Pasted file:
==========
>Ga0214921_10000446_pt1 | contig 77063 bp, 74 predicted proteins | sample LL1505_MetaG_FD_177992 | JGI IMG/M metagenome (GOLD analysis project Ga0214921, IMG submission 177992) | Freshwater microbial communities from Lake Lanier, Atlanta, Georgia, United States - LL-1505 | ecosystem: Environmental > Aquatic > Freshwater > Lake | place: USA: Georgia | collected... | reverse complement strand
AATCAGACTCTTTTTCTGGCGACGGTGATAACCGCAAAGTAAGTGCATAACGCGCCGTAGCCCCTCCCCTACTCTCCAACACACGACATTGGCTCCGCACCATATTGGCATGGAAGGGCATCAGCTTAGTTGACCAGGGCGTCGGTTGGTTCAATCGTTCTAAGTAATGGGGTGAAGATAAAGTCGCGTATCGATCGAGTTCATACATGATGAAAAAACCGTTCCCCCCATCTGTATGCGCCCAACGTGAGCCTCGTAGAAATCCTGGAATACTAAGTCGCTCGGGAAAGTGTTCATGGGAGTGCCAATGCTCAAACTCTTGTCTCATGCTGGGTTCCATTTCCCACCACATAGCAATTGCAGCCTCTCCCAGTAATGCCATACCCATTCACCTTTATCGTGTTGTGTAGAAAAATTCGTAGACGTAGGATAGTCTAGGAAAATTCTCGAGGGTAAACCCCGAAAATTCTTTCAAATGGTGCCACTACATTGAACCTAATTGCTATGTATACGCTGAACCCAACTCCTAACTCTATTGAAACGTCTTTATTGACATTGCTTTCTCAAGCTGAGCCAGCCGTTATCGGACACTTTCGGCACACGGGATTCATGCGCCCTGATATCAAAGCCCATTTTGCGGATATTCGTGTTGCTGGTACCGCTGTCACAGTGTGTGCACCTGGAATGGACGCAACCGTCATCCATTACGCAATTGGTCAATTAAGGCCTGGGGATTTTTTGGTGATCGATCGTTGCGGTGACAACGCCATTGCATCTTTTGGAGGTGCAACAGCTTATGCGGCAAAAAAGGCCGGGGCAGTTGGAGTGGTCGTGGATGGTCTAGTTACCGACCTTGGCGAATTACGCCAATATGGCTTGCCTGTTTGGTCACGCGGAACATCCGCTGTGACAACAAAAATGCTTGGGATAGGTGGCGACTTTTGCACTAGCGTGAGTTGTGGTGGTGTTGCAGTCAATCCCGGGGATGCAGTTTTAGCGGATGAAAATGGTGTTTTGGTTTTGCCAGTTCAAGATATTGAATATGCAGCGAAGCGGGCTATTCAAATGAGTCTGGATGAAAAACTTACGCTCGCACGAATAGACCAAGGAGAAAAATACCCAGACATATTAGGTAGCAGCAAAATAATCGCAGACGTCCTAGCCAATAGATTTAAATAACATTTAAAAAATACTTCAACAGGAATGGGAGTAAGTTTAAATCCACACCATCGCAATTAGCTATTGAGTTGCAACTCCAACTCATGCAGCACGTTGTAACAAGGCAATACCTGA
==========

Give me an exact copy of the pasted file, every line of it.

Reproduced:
>Ga0214921_10000446_pt1 | contig 77063 bp, 74 predicted proteins | sample LL1505_MetaG_FD_177992 | JGI IMG/M metagenome (GOLD analysis project Ga0214921, IMG submission 177992) | Freshwater microbial communities from Lake Lanier, Atlanta, Georgia, United States - LL-1505 | ecosystem: Environmental > Aquatic > Freshwater > Lake | place: USA: Georgia | collected... | reverse complement strand
AATCAGACTCTTTTTCTGGCGACGGTGATAACCGCAAAGTAAGTGCATAACGCGCCGTAGCCCCTCCCCTACTCTCCAACACACGACATTGGCTCCGCACCATATTGGCATGGAAGGGCATCAGCTTAGTTGACCAGGGCGTCGGTTGGTTCAATCGTTCTAAGTAATGGGGTGAAGATAAAGTCGCGTATCGATCGAGTTCATACATGATGAAAAAACCGTTCCCCCCATCTGTATGCGCCCAACGTGAGCCTCGTAGAAATCCTGGAATACTAAGTCGCTCGGGAAAGTGTTCATGGGAGTGCCAATGCTCAAACTCTTGTCTCATGCTGGGTTCCATTTCCCACCACATAGCAATTGCAGCCTCTCCCAGTAATGCCATACCCATTCACCTTTATCGTGTTGTGTAGAAAAATTCGTAGACGTAGGATAGTCTAGGAAAATTCTCGAGGGTAAACCCCGAAAATTCTTTCAAATGGTGCCACTACATTGAACCTAATTGCTATGTATACGCTGAACCCAACTCCTAACTCTATTGAAACGTCTTTATTGACATTGCTTTCTCAAGCTGAGCCAGCCGTTATCGGACACTTTCGGCACACGGGATTCATGCGCCCTGATATCAAAGCCCATTTTGCGGATATTCGTGTTGCTGGTACCGCTGTCACAGTGTGTGCACCTGGAATGGACGCAACCGTCATCCATTACGCAATTGGTCAATTAAGGCCTGGGGATTTTTTGGTGATCGATCGTTGCGGTGACAACGCCATTGCATCTTTTGGAGGTGCAACAGCTTATGCGGCAAAAAAGGCCGGGGCAGTTGGAGTGGTCGTGGATGGTCTAGTTACCGACCTTGGCGAATTACGCCAATATGGCTTGCCTGTTTGGTCACGCGGAACATCCGCTGTGACAACAAAAATGCTTGGGATAGGTGGCGACTTTTGCACTAGCGTGAGTTGTGGTGGTGTTGCAGTCAATCCCGGGGATGCAGTTTTAGCGGATGAAAATGGTGTTTTGGTTTTGCCAGTTCAAGATATTGAATATGCAGCGAAGCGGGCTATTCAAATGAGTCTGGATGAAAAACTTACGCTCGCACGAATAGACCAAGGAGAAAAATACCCAGACATATTAGGTAGCAGCAAAATAATCGCAGACGTCCTAGCCAATAGATTTAAATAACATTTAAAAAATACTTCAACAGGAATGGGAGTAAGTTTAAATCCACACCATCGCAATTAGCTATTGAGTTGCAACTCCAACTCATGCAGCACGTTGTAACAAGGCAATACCTGA